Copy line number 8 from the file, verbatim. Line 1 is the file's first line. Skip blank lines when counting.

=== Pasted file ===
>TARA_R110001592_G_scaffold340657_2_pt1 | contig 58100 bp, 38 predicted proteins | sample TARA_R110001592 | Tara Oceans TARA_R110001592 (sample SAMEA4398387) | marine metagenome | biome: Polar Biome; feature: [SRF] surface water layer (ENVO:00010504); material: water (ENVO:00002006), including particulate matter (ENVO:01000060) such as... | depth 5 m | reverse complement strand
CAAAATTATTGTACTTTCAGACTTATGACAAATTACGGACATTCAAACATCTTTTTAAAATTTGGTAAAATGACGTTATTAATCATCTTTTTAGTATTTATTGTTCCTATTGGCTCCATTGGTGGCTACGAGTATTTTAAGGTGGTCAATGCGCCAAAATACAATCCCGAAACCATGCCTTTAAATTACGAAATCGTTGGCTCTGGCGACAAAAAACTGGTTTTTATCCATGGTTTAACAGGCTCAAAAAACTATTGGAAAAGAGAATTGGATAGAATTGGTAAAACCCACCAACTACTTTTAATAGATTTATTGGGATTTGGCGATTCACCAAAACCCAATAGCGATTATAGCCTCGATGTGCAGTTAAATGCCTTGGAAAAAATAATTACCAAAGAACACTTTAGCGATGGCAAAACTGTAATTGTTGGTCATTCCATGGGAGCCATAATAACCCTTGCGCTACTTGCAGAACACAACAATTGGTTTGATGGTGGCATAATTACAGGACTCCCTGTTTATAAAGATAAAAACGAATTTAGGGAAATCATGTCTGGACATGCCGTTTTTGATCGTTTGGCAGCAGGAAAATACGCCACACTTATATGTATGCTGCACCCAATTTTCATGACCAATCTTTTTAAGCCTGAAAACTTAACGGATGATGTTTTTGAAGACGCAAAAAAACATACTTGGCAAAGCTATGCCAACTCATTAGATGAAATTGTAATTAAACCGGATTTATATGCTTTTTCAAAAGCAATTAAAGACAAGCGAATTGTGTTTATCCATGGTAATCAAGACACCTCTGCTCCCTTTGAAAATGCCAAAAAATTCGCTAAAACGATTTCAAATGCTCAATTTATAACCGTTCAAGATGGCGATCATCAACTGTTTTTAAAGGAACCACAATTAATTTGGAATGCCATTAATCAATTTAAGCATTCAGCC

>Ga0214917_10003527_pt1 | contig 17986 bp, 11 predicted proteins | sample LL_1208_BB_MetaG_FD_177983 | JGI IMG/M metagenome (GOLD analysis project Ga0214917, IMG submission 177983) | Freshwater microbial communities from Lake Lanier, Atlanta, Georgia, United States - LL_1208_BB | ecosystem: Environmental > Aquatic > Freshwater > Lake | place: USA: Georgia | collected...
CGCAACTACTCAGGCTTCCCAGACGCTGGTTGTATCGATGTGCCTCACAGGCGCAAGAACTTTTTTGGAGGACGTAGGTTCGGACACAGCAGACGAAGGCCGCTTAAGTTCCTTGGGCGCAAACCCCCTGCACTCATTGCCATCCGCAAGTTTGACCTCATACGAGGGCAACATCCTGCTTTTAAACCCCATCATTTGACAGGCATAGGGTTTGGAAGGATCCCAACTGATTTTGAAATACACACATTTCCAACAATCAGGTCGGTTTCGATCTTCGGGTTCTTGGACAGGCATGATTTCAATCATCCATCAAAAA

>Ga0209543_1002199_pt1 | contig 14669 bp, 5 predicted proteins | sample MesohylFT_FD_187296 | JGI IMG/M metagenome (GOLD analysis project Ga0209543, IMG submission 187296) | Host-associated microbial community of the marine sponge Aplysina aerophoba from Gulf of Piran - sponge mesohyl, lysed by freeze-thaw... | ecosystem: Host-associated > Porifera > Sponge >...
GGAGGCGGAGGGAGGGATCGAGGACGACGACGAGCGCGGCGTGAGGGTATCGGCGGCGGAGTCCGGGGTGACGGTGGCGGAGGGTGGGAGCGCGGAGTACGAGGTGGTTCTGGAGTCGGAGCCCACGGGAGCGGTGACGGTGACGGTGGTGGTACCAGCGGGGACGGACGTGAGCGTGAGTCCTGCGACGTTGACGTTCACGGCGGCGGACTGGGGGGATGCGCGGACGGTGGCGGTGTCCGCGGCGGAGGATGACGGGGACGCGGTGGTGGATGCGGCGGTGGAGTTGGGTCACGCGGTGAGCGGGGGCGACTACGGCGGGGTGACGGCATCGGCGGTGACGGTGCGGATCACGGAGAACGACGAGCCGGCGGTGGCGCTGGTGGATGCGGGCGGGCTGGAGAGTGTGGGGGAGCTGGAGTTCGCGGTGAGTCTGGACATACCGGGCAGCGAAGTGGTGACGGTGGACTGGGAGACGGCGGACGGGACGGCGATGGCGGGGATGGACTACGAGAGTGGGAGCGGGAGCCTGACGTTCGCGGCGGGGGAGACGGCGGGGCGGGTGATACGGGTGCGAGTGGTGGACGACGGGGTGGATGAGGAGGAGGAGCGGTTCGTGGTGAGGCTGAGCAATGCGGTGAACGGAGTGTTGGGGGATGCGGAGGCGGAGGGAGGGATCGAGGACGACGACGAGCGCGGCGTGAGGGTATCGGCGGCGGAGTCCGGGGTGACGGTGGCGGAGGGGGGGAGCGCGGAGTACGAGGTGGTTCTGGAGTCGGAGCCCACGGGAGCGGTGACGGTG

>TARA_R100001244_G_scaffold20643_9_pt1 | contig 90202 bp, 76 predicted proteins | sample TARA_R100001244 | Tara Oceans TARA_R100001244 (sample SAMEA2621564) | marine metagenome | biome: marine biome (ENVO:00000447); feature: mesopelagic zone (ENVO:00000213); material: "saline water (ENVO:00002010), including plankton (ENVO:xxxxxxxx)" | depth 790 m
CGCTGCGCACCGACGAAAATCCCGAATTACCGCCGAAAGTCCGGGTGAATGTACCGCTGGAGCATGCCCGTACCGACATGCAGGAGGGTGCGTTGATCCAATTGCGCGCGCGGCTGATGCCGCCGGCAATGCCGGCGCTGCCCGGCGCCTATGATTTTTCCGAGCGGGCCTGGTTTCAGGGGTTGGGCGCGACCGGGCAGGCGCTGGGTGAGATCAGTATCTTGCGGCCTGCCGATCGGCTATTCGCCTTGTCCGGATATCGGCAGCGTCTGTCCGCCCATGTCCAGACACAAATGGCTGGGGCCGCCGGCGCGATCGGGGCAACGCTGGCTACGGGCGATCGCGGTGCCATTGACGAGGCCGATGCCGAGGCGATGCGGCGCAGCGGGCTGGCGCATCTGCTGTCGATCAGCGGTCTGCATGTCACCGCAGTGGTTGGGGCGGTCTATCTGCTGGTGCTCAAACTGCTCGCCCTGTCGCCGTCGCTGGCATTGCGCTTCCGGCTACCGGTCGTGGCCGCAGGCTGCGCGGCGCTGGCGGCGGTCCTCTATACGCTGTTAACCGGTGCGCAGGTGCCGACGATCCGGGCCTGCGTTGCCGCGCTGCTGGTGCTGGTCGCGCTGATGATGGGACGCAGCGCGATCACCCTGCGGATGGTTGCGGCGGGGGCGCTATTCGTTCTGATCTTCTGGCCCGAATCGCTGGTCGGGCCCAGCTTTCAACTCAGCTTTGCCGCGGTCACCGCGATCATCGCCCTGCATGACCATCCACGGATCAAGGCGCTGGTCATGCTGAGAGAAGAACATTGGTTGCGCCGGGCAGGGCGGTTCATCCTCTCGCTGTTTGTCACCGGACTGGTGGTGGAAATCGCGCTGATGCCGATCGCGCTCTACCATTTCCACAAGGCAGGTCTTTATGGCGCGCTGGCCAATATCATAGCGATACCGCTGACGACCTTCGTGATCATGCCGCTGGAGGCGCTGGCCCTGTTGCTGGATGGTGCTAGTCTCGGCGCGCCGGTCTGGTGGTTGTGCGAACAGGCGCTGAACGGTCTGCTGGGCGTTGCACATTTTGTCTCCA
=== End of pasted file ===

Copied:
CGCTGCGCACCGACGAAAATCCCGAATTACCGCCGAAAGTCCGGGTGAATGTACCGCTGGAGCATGCCCGTACCGACATGCAGGAGGGTGCGTTGATCCAATTGCGCGCGCGGCTGATGCCGCCGGCAATGCCGGCGCTGCCCGGCGCCTATGATTTTTCCGAGCGGGCCTGGTTTCAGGGGTTGGGCGCGACCGGGCAGGCGCTGGGTGAGATCAGTATCTTGCGGCCTGCCGATCGGCTATTCGCCTTGTCCGGATATCGGCAGCGTCTGTCCGCCCATGTCCAGACACAAATGGCTGGGGCCGCCGGCGCGATCGGGGCAACGCTGGCTACGGGCGATCGCGGTGCCATTGACGAGGCCGATGCCGAGGCGATGCGGCGCAGCGGGCTGGCGCATCTGCTGTCGATCAGCGGTCTGCATGTCACCGCAGTGGTTGGGGCGGTCTATCTGCTGGTGCTCAAACTGCTCGCCCTGTCGCCGTCGCTGGCATTGCGCTTCCGGCTACCGGTCGTGGCCGCAGGCTGCGCGGCGCTGGCGGCGGTCCTCTATACGCTGTTAACCGGTGCGCAGGTGCCGACGATCCGGGCCTGCGTTGCCGCGCTGCTGGTGCTGGTCGCGCTGATGATGGGACGCAGCGCGATCACCCTGCGGATGGTTGCGGCGGGGGCGCTATTCGTTCTGATCTTCTGGCCCGAATCGCTGGTCGGGCCCAGCTTTCAACTCAGCTTTGCCGCGGTCACCGCGATCATCGCCCTGCATGACCATCCACGGATCAAGGCGCTGGTCATGCTGAGAGAAGAACATTGGTTGCGCCGGGCAGGGCGGTTCATCCTCTCGCTGTTTGTCACCGGACTGGTGGTGGAAATCGCGCTGATGCCGATCGCGCTCTACCATTTCCACAAGGCAGGTCTTTATGGCGCGCTGGCCAATATCATAGCGATACCGCTGACGACCTTCGTGATCATGCCGCTGGAGGCGCTGGCCCTGTTGCTGGATGGTGCTAGTCTCGGCGCGCCGGTCTGGTGGTTGTGCGAACAGGCGCTGAACGGTCTGCTGGGCGTTGCACATTTTGTCTCCA